An Interview with Kevin Connor


With the recent release by Studiocanal of a host of Amicus Production 70s sci-fi onto DVD we were lucky enough to bend the ear of film Director Kevin Connor, the director behind many of these fondly rememebered films including At The Earth’s Core, Warlords of Atlantis and cult classic The Land that Time Forgot.

Flickfeast: The first, inevitable question is how do you feel about the time spent with Amicus and that period in the British film business, in general? When the likes of Amicus, Tigon and Hammer were proving themselves fairly capable of using a wonderful stable of actors and resources to get, quite often, very impressive results. How did that system and the familiarity between the different directors and stars benefit the film-making process?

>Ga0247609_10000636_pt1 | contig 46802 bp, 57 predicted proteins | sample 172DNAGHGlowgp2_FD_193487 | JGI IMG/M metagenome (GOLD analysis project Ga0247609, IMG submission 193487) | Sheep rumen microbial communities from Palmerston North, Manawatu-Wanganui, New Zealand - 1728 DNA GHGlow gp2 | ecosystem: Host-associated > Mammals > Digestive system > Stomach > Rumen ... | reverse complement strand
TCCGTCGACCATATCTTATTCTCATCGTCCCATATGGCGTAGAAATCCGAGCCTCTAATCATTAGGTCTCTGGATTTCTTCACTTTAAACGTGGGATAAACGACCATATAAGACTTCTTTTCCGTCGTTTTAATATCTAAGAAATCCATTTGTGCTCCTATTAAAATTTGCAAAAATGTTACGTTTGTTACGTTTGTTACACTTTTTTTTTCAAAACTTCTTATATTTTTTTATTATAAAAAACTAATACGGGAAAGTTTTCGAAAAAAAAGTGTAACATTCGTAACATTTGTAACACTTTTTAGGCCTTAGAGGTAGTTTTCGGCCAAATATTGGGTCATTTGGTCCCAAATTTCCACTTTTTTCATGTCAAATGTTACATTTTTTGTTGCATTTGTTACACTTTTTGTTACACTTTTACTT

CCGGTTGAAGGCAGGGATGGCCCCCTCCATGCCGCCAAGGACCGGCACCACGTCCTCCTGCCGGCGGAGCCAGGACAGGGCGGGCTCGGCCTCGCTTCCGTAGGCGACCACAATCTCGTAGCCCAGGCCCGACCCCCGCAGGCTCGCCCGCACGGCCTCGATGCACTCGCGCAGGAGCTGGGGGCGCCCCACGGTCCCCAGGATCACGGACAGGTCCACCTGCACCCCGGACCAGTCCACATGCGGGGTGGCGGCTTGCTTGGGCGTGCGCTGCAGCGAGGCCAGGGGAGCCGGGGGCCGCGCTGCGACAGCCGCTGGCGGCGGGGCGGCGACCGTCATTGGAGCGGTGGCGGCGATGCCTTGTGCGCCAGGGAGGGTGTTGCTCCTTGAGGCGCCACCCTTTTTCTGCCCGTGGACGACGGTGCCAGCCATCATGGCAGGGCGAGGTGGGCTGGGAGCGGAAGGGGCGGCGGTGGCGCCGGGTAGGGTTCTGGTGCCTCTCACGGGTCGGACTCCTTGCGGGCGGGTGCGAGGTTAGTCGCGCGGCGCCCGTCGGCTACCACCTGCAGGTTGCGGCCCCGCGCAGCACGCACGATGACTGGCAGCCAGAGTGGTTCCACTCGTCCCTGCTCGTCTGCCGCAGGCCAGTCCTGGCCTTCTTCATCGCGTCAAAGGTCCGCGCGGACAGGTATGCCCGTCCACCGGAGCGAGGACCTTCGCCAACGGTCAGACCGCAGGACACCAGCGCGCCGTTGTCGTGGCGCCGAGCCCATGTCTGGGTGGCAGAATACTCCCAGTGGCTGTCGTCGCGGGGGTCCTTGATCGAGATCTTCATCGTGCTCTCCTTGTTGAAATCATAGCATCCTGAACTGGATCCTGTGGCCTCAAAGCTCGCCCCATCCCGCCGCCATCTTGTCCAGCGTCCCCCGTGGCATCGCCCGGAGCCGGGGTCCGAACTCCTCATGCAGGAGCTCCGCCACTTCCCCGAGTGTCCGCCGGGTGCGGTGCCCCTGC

Kevin Connor: The time I spent at Amicus, on reflection, was the end of an era – the late 70’s when there were social changes and political upheavals going on in the UK. In those days Amicus, Tigon and Hammer could make their films for reasonable budgets. Actors and technicians all needed the work and you could get the best people to work for scale. Because of that situation my relationship with those first class actors was one of being at ease and having them delivering wonderful performances. Imagine – Peter Cushing, Donald Pleasance, Angela Pleasance, David Warner, Diana Dors, Ian Bannen and Maggie Leighton for goodness sake – all in front of your camera!!! Not to forget Leslie Anne Down in her first feature film role. I certainly benefited from having them on board along with the great DP Alan Hume and Maurice Carter as Production Designer.